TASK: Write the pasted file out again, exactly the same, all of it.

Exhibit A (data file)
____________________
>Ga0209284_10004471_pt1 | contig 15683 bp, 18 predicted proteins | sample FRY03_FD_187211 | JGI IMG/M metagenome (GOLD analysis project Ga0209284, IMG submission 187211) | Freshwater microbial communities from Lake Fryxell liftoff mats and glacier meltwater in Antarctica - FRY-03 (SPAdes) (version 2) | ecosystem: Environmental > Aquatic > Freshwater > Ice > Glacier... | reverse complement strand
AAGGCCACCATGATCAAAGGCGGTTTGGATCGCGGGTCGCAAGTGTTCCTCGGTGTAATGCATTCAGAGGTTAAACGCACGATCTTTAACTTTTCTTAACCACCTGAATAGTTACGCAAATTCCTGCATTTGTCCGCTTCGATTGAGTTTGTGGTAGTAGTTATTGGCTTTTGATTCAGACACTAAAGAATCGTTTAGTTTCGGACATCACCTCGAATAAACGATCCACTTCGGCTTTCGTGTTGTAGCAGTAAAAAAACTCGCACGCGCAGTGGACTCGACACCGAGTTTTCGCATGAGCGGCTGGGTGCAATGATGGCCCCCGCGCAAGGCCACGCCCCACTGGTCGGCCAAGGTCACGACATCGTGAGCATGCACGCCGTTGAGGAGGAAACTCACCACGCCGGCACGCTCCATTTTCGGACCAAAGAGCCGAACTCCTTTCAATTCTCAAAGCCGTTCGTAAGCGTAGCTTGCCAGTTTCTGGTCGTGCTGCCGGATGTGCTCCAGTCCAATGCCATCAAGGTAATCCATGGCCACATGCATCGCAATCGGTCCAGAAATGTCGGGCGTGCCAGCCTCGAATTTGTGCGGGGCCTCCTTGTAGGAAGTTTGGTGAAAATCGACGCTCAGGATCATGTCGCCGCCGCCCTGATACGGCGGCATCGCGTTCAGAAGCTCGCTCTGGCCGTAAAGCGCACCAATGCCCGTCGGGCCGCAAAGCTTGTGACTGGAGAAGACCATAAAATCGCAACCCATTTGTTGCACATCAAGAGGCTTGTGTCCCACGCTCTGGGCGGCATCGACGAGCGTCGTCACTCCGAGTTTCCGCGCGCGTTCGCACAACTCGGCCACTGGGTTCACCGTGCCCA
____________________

>Ga0209284_10004471_pt1 | contig 15683 bp, 18 predicted proteins | sample FRY03_FD_187211 | JGI IMG/M metagenome (GOLD analysis project Ga0209284, IMG submission 187211) | Freshwater microbial communities from Lake Fryxell liftoff mats and glacier meltwater in Antarctica - FRY-03 (SPAdes) (version 2) | ecosystem: Environmental > Aquatic > Freshwater > Ice > Glacier... | reverse complement strand
AAGGCCACCATGATCAAAGGCGGTTTGGATCGCGGGTCGCAAGTGTTCCTCGGTGTAATGCATTCAGAGGTTAAACGCACGATCTTTAACTTTTCTTAACCACCTGAATAGTTACGCAAATTCCTGCATTTGTCCGCTTCGATTGAGTTTGTGGTAGTAGTTATTGGCTTTTGATTCAGACACTAAAGAATCGTTTAGTTTCGGACATCACCTCGAATAAACGATCCACTTCGGCTTTCGTGTTGTAGCAGTAAAAAAACTCGCACGCGCAGTGGACTCGACACCGAGTTTTCGCATGAGCGGCTGGGTGCAATGATGGCCCCCGCGCAAGGCCACGCCCCACTGGTCGGCCAAGGTCACGACATCGTGAGCATGCACGCCGTTGAGGAGGAAACTCACCACGCCGGCACGCTCCATTTTCGGACCAAAGAGCCGAACTCCTTTCAATTCTCAAAGCCGTTCGTAAGCGTAGCTTGCCAGTTTCTGGTCGTGCTGCCGGATGTGCTCCAGTCCAATGCCATCAAGGTAATCCATGGCCACATGCATCGCAATCGGTCCAGAAATGTCGGGCGTGCCAGCCTCGAATTTGTGCGGGGCCTCCTTGTAGGAAGTTTGGTGAAAATCGACGCTCAGGATCATGTCGCCGCCGCCCTGATACGGCGGCATCGCGTTCAGAAGCTCGCTCTGGCCGTAAAGCGCACCAATGCCCGTCGGGCCGCAAAGCTTGTGACTGGAGAAGACCATAAAATCGCAACCCATTTGTTGCACATCAAGAGGCTTGTGTCCCACGCTCTGGGCGGCATCGACGAGCGTCGTCACTCCGAGTTTCCGCGCGCGTTCGCACAACTCGGCCACTGGGTTCACCGTGCCCA